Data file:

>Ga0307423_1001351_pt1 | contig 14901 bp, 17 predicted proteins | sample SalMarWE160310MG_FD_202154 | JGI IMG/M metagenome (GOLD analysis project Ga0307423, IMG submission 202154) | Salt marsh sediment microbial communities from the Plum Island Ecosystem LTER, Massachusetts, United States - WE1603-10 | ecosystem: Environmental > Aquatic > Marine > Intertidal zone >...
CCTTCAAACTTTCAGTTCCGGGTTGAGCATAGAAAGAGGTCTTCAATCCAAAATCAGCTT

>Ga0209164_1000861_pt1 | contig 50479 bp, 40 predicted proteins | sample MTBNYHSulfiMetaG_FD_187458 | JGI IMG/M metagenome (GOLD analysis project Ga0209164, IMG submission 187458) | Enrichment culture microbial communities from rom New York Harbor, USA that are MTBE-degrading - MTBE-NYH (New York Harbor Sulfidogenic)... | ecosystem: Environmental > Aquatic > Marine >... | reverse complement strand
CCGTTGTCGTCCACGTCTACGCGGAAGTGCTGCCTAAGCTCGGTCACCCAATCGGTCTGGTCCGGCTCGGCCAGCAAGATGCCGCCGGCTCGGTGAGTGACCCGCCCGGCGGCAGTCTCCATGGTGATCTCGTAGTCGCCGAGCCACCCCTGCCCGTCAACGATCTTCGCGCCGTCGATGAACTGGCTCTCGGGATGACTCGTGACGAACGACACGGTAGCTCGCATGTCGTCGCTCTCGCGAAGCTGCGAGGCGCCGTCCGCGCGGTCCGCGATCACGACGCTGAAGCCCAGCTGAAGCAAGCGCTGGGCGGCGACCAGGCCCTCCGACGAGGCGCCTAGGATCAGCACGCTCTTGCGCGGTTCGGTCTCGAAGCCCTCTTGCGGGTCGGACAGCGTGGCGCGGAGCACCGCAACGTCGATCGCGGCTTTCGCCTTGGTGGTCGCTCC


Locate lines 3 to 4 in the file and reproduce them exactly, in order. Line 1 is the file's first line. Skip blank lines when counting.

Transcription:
>Ga0209164_1000861_pt1 | contig 50479 bp, 40 predicted proteins | sample MTBNYHSulfiMetaG_FD_187458 | JGI IMG/M metagenome (GOLD analysis project Ga0209164, IMG submission 187458) | Enrichment culture microbial communities from rom New York Harbor, USA that are MTBE-degrading - MTBE-NYH (New York Harbor Sulfidogenic)... | ecosystem: Environmental > Aquatic > Marine >... | reverse complement strand
CCGTTGTCGTCCACGTCTACGCGGAAGTGCTGCCTAAGCTCGGTCACCCAATCGGTCTGGTCCGGCTCGGCCAGCAAGATGCCGCCGGCTCGGTGAGTGACCCGCCCGGCGGCAGTCTCCATGGTGATCTCGTAGTCGCCGAGCCACCCCTGCCCGTCAACGATCTTCGCGCCGTCGATGAACTGGCTCTCGGGATGACTCGTGACGAACGACACGGTAGCTCGCATGTCGTCGCTCTCGCGAAGCTGCGAGGCGCCGTCCGCGCGGTCCGCGATCACGACGCTGAAGCCCAGCTGAAGCAAGCGCTGGGCGGCGACCAGGCCCTCCGACGAGGCGCCTAGGATCAGCACGCTCTTGCGCGGTTCGGTCTCGAAGCCCTCTTGCGGGTCGGACAGCGTGGCGCGGAGCACCGCAACGTCGATCGCGGCTTTCGCCTTGGTGGTCGCTCC